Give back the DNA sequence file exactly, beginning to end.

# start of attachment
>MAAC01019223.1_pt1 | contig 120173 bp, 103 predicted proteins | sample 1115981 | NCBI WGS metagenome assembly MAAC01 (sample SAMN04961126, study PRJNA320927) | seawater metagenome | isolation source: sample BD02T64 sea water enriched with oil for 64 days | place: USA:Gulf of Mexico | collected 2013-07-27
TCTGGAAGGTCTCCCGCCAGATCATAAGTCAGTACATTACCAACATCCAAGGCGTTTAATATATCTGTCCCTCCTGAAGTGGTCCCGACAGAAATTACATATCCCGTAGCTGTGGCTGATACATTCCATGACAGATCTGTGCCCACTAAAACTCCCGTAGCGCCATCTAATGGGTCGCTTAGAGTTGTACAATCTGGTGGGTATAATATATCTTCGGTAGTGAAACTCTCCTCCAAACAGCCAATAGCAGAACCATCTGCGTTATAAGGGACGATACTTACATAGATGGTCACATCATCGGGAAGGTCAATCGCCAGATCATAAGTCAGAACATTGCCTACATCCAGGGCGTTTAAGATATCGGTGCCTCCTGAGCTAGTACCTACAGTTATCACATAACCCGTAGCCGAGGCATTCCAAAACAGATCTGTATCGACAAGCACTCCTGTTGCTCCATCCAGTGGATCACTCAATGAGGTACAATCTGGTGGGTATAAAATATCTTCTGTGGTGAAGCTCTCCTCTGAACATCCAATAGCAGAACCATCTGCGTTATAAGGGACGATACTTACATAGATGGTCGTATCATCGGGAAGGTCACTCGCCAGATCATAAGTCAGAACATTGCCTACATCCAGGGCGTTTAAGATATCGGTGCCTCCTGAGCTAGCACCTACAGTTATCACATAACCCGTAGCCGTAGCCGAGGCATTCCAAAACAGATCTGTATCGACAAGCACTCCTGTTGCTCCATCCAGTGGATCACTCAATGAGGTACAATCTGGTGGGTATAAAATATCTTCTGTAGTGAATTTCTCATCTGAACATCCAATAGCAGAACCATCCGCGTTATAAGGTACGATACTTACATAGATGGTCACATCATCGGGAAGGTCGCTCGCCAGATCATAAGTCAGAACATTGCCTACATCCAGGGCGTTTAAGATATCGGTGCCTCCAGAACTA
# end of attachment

>MAAC01019223.1_pt1 | contig 120173 bp, 103 predicted proteins | sample 1115981 | NCBI WGS metagenome assembly MAAC01 (sample SAMN04961126, study PRJNA320927) | seawater metagenome | isolation source: sample BD02T64 sea water enriched with oil for 64 days | place: USA:Gulf of Mexico | collected 2013-07-27
TCTGGAAGGTCTCCCGCCAGATCATAAGTCAGTACATTACCAACATCCAAGGCGTTTAATATATCTGTCCCTCCTGAAGTGGTCCCGACAGAAATTACATATCCCGTAGCTGTGGCTGATACATTCCATGACAGATCTGTGCCCACTAAAACTCCCGTAGCGCCATCTAATGGGTCGCTTAGAGTTGTACAATCTGGTGGGTATAATATATCTTCGGTAGTGAAACTCTCCTCCAAACAGCCAATAGCAGAACCATCTGCGTTATAAGGGACGATACTTACATAGATGGTCACATCATCGGGAAGGTCAATCGCCAGATCATAAGTCAGAACATTGCCTACATCCAGGGCGTTTAAGATATCGGTGCCTCCTGAGCTAGTACCTACAGTTATCACATAACCCGTAGCCGAGGCATTCCAAAACAGATCTGTATCGACAAGCACTCCTGTTGCTCCATCCAGTGGATCACTCAATGAGGTACAATCTGGTGGGTATAAAATATCTTCTGTGGTGAAGCTCTCCTCTGAACATCCAATAGCAGAACCATCTGCGTTATAAGGGACGATACTTACATAGATGGTCGTATCATCGGGAAGGTCACTCGCCAGATCATAAGTCAGAACATTGCCTACATCCAGGGCGTTTAAGATATCGGTGCCTCCTGAGCTAGCACCTACAGTTATCACATAACCCGTAGCCGTAGCCGAGGCATTCCAAAACAGATCTGTATCGACAAGCACTCCTGTTGCTCCATCCAGTGGATCACTCAATGAGGTACAATCTGGTGGGTATAAAATATCTTCTGTAGTGAATTTCTCATCTGAACATCCAATAGCAGAACCATCCGCGTTATAAGGTACGATACTTACATAGATGGTCACATCATCGGGAAGGTCGCTCGCCAGATCATAAGTCAGAACATTGCCTACATCCAGGGCGTTTAAGATATCGGTGCCTCCAGAACTA